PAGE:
What is Broccolini?
Broccolini, known in Europe as asparation and in the United States as baby broccoli, is a trademark of the Mann Produce Company, which developed the hybrid between broccoli and gai lan, also known as Chinese chard. The unique vegetable resembles broccoli or asparagus in physical appearance, with long stalks topped by delicate buds. Broccolini took off in gourmet cuisine in the 1990s and became widespread in supermarkets shortly thereafter.
In flavor, broccolini reminds many consumers of asparagus, being sweet and tender with a hint of broccoli-like bite. In fact, the plant is so delicate that it can be eaten raw or cooked very briefly. Many commercial broccoli cultivars are woody and lacking in flavor, because they have been developed for rapid growth and easy shipping. The more delicate broccolini has a much more robust flavor, and it is a welcome addition to the ever growing options in the produce aisle.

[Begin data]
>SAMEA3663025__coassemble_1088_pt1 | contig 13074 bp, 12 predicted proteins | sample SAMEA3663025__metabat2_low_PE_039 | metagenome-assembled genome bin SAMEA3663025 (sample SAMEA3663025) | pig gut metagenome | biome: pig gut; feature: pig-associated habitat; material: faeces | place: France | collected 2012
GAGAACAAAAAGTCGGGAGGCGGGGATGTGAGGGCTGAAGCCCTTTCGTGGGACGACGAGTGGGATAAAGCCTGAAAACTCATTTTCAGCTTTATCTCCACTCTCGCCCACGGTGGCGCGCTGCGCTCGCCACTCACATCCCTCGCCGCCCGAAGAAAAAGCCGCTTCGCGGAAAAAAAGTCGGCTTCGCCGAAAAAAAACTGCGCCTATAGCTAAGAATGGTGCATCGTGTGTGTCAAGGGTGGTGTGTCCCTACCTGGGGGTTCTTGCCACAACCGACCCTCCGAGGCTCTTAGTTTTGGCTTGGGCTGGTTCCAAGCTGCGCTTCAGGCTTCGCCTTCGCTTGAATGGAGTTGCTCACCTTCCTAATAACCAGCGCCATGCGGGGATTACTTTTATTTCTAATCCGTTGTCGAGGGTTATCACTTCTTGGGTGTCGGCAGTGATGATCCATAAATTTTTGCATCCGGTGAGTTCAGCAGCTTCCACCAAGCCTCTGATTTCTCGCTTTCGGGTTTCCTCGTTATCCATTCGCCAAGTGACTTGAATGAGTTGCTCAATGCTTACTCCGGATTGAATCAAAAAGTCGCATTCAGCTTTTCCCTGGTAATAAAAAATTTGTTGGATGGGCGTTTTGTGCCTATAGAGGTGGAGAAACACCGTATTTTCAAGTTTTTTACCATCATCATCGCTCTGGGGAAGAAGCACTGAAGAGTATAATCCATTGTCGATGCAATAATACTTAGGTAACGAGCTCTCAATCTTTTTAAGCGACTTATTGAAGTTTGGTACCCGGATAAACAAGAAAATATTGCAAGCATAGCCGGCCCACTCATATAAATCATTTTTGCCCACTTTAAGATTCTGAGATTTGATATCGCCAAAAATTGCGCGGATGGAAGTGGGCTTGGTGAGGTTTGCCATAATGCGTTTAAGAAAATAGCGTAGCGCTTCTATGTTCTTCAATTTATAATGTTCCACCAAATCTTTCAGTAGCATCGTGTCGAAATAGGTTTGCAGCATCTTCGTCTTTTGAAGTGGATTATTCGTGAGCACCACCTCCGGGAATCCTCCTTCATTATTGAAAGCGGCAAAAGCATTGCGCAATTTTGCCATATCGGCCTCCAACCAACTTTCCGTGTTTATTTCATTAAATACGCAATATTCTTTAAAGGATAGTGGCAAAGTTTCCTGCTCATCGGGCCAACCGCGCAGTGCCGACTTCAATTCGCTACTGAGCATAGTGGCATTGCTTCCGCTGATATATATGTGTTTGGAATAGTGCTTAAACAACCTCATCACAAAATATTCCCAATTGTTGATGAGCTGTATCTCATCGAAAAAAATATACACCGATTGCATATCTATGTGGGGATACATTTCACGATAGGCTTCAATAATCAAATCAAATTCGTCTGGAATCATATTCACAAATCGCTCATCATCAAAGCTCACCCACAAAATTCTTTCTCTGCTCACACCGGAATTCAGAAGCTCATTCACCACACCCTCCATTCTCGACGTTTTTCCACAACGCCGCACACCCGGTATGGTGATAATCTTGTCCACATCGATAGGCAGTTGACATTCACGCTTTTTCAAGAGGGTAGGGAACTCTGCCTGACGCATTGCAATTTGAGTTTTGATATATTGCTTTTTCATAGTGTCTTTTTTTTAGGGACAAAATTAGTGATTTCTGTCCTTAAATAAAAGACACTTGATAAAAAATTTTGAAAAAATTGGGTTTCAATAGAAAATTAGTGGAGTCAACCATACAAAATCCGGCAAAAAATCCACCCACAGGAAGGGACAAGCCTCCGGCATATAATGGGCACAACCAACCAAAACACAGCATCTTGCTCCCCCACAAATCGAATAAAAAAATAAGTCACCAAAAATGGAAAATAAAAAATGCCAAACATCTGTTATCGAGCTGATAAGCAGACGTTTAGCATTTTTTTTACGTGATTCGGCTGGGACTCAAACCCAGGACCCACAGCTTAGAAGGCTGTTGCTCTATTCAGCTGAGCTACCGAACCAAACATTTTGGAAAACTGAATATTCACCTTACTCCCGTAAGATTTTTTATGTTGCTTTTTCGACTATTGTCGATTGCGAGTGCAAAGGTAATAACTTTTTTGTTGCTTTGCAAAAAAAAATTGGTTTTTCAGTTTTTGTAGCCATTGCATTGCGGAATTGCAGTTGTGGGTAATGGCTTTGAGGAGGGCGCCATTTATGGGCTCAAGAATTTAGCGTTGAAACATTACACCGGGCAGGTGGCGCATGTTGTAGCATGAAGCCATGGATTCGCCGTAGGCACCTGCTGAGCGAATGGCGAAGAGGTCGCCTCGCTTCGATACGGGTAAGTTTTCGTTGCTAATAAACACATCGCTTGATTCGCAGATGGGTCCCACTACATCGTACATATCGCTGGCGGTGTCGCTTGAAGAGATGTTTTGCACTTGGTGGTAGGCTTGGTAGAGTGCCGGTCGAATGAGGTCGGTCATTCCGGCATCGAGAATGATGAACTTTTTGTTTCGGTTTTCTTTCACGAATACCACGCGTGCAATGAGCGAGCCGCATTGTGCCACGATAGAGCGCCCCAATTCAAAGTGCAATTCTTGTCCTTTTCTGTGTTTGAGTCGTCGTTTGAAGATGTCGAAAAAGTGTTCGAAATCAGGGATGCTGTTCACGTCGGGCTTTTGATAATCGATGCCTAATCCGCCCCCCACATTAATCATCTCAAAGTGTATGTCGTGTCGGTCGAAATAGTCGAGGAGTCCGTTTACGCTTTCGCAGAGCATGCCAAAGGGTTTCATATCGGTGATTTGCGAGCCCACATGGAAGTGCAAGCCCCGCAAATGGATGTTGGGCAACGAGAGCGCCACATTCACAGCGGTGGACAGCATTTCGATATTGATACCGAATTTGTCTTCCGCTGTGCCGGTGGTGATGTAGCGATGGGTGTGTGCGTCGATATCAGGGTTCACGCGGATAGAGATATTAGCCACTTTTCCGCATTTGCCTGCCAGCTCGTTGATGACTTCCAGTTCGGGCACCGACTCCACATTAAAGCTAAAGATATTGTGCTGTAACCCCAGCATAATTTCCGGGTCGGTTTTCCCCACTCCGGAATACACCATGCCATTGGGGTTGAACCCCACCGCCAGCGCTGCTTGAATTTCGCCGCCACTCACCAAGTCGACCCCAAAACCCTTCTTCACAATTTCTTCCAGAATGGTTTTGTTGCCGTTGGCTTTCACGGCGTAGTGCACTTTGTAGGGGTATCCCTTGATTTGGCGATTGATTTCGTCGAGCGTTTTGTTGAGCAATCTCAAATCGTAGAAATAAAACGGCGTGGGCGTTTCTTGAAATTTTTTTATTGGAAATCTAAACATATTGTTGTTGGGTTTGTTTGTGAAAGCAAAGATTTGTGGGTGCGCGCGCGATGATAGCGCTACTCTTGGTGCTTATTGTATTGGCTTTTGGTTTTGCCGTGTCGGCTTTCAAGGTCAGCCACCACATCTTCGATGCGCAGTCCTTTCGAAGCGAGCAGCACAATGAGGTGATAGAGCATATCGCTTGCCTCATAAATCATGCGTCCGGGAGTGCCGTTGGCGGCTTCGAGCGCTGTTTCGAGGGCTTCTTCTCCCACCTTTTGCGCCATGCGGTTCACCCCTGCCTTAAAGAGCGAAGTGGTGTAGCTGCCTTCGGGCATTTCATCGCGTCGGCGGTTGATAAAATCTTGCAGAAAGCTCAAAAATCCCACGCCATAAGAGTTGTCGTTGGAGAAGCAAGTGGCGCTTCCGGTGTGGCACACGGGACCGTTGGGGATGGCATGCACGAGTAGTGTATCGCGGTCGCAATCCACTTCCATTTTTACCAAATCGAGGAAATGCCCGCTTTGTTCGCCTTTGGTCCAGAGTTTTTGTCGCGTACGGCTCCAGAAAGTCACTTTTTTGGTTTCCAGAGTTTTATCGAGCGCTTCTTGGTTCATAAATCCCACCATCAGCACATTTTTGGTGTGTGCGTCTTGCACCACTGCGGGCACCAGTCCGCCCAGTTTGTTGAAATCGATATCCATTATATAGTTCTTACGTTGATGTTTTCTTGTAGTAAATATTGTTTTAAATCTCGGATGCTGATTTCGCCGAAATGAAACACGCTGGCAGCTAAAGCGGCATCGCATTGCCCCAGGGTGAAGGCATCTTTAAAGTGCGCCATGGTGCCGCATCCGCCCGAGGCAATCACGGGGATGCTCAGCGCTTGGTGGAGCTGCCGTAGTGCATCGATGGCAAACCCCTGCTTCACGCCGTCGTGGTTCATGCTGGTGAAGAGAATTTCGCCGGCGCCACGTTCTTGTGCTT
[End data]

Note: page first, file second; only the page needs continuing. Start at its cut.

In addition to tasting superb, broccolini is rich in many vitamins and minerals. It carries high amounts of vitamin C, potassium, iron, fiber, and vitamin A. For parents trying to convince children to eat their vegetables, broccolini, like other “baby” vegetables, is a fun alternative that sometimes intrigues children enough to coax them into eating some. For vegans and vegetarians, broccolini and other leafy green vegetables should be eaten frequently.
Broccolini is a very versatile produce item and can be used in any situation in which cooks might use conventional broccoli. In addition, broccolini tastes delicious grilled with olive oil and salt and sprinkled in lemon, and it can be served whole on the plate as an interesting visual accompaniment to a meal. The whole plant is edible, and the stems are so tender that they do not require peeling.
When cooking broccolini, less is more. The plant is perfectly edible raw, and therefore needs a very minimal cooking time, with just enough heat to blanch the vegetable. When steaming broccolini, make sure to rinse it in cold water afterwards to prevent it from cooking any further. When adding to sautees and roasted vegetable dishes, toss it in at the very end to prevent loss of flavor, texture, and nutrients.
Broccolini grows in cool coastal climates and takes 60 to 90 days to harvest depending on the season. It can be grown year round in areas with mild temperatures, like broccoli, although it requires more personalized attention to encourage additional tender, sweet shoots to grow. It can be stored in the refrigerator for approximately one week.